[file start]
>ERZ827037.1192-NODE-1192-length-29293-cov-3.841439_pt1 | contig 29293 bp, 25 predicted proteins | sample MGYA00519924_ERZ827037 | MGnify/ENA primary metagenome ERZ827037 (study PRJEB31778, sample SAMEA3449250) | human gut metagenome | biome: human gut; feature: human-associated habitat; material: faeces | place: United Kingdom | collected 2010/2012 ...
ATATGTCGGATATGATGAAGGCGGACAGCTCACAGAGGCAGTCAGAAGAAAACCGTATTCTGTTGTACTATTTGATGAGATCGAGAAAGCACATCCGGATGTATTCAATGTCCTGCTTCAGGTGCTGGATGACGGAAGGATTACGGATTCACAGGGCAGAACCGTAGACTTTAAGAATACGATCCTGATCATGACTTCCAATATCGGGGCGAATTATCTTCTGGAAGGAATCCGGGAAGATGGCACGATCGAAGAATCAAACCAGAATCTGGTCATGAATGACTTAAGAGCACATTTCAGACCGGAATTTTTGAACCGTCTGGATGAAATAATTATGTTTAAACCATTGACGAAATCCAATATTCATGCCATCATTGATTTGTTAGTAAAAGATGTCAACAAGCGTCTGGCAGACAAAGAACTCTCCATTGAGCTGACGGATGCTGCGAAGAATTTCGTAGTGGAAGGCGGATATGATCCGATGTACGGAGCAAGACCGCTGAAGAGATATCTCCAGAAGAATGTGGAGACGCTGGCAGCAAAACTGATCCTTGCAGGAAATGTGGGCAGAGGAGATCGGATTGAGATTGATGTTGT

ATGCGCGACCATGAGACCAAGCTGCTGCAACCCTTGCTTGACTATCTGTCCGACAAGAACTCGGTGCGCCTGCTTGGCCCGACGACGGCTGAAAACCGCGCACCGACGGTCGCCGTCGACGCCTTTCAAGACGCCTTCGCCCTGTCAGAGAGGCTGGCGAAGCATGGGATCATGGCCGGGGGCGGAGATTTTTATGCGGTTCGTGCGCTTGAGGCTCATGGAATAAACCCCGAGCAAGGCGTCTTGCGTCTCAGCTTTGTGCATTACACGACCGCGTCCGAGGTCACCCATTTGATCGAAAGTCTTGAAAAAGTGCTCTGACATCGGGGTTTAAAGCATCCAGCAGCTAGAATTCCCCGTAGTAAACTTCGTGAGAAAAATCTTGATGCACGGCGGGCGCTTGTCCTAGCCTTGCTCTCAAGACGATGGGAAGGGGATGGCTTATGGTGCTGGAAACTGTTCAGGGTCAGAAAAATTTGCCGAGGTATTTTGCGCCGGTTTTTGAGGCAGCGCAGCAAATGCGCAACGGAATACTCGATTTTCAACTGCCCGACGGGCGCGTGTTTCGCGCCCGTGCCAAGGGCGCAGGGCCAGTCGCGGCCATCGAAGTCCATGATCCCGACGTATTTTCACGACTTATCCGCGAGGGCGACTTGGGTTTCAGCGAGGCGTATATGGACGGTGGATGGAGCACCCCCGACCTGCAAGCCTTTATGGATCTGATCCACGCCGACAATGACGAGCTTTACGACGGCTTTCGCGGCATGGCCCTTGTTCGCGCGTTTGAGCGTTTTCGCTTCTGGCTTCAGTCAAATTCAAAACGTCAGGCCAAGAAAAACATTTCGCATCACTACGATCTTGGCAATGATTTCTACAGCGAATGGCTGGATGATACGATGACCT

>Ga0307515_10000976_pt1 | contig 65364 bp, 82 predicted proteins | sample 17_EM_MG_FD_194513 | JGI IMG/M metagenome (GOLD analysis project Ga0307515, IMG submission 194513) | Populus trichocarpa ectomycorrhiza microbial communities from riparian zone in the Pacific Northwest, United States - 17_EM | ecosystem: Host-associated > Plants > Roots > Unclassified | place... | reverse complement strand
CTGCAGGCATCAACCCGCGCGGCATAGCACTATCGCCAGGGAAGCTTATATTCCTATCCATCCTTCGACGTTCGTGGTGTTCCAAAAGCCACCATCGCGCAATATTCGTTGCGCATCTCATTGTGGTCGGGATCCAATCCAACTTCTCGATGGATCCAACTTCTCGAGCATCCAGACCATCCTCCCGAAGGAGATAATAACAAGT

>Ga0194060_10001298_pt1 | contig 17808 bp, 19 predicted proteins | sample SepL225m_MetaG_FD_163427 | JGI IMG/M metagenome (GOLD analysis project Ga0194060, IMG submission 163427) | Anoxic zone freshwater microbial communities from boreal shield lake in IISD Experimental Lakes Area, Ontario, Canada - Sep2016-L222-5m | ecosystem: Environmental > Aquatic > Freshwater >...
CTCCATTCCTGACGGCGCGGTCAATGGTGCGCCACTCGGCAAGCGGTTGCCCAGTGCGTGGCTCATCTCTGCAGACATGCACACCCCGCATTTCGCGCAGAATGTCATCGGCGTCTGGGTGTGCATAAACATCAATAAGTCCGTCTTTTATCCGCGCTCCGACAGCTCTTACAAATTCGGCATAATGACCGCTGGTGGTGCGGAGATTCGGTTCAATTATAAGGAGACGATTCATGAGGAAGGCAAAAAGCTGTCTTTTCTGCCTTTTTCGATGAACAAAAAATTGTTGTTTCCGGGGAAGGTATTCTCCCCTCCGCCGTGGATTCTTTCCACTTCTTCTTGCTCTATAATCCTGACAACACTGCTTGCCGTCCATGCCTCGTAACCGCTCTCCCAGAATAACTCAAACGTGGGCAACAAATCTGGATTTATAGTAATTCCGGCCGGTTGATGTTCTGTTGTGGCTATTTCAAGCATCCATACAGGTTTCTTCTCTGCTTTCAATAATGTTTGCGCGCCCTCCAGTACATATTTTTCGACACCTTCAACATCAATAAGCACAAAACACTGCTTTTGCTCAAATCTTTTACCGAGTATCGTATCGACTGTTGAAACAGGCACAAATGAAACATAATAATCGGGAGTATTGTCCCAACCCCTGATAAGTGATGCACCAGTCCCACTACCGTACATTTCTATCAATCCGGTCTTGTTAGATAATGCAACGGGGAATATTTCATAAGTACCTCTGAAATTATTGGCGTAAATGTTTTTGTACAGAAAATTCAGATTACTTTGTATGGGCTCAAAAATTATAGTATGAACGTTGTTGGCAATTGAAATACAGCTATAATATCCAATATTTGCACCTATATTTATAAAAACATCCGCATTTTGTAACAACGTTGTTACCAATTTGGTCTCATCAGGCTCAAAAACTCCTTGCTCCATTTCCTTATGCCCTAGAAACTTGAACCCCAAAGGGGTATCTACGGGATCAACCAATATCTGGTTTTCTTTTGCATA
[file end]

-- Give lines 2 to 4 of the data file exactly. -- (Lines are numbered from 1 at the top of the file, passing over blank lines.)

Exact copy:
ATATGTCGGATATGATGAAGGCGGACAGCTCACAGAGGCAGTCAGAAGAAAACCGTATTCTGTTGTACTATTTGATGAGATCGAGAAAGCACATCCGGATGTATTCAATGTCCTGCTTCAGGTGCTGGATGACGGAAGGATTACGGATTCACAGGGCAGAACCGTAGACTTTAAGAATACGATCCTGATCATGACTTCCAATATCGGGGCGAATTATCTTCTGGAAGGAATCCGGGAAGATGGCACGATCGAAGAATCAAACCAGAATCTGGTCATGAATGACTTAAGAGCACATTTCAGACCGGAATTTTTGAACCGTCTGGATGAAATAATTATGTTTAAACCATTGACGAAATCCAATATTCATGCCATCATTGATTTGTTAGTAAAAGATGTCAACAAGCGTCTGGCAGACAAAGAACTCTCCATTGAGCTGACGGATGCTGCGAAGAATTTCGTAGTGGAAGGCGGATATGATCCGATGTACGGAGCAAGACCGCTGAAGAGATATCTCCAGAAGAATGTGGAGACGCTGGCAGCAAAACTGATCCTTGCAGGAAATGTGGGCAGAGGAGATCGGATTGAGATTGATGTTGT

ATGCGCGACCATGAGACCAAGCTGCTGCAACCCTTGCTTGACTATCTGTCCGACAAGAACTCGGTGCGCCTGCTTGGCCCGACGACGGCTGAAAACCGCGCACCGACGGTCGCCGTCGACGCCTTTCAAGACGCCTTCGCCCTGTCAGAGAGGCTGGCGAAGCATGGGATCATGGCCGGGGGCGGAGATTTTTATGCGGTTCGTGCGCTTGAGGCTCATGGAATAAACCCCGAGCAAGGCGTCTTGCGTCTCAGCTTTGTGCATTACACGACCGCGTCCGAGGTCACCCATTTGATCGAAAGTCTTGAAAAAGTGCTCTGACATCGGGGTTTAAAGCATCCAGCAGCTAGAATTCCCCGTAGTAAACTTCGTGAGAAAAATCTTGATGCACGGCGGGCGCTTGTCCTAGCCTTGCTCTCAAGACGATGGGAAGGGGATGGCTTATGGTGCTGGAAACTGTTCAGGGTCAGAAAAATTTGCCGAGGTATTTTGCGCCGGTTTTTGAGGCAGCGCAGCAAATGCGCAACGGAATACTCGATTTTCAACTGCCCGACGGGCGCGTGTTTCGCGCCCGTGCCAAGGGCGCAGGGCCAGTCGCGGCCATCGAAGTCCATGATCCCGACGTATTTTCACGACTTATCCGCGAGGGCGACTTGGGTTTCAGCGAGGCGTATATGGACGGTGGATGGAGCACCCCCGACCTGCAAGCCTTTATGGATCTGATCCACGCCGACAATGACGAGCTTTACGACGGCTTTCGCGGCATGGCCCTTGTTCGCGCGTTTGAGCGTTTTCGCTTCTGGCTTCAGTCAAATTCAAAACGTCAGGCCAAGAAAAACATTTCGCATCACTACGATCTTGGCAATGATTTCTACAGCGAATGGCTGGATGATACGATGACCT

>Ga0307515_10000976_pt1 | contig 65364 bp, 82 predicted proteins | sample 17_EM_MG_FD_194513 | JGI IMG/M metagenome (GOLD analysis project Ga0307515, IMG submission 194513) | Populus trichocarpa ectomycorrhiza microbial communities from riparian zone in the Pacific Northwest, United States - 17_EM | ecosystem: Host-associated > Plants > Roots > Unclassified | place... | reverse complement strand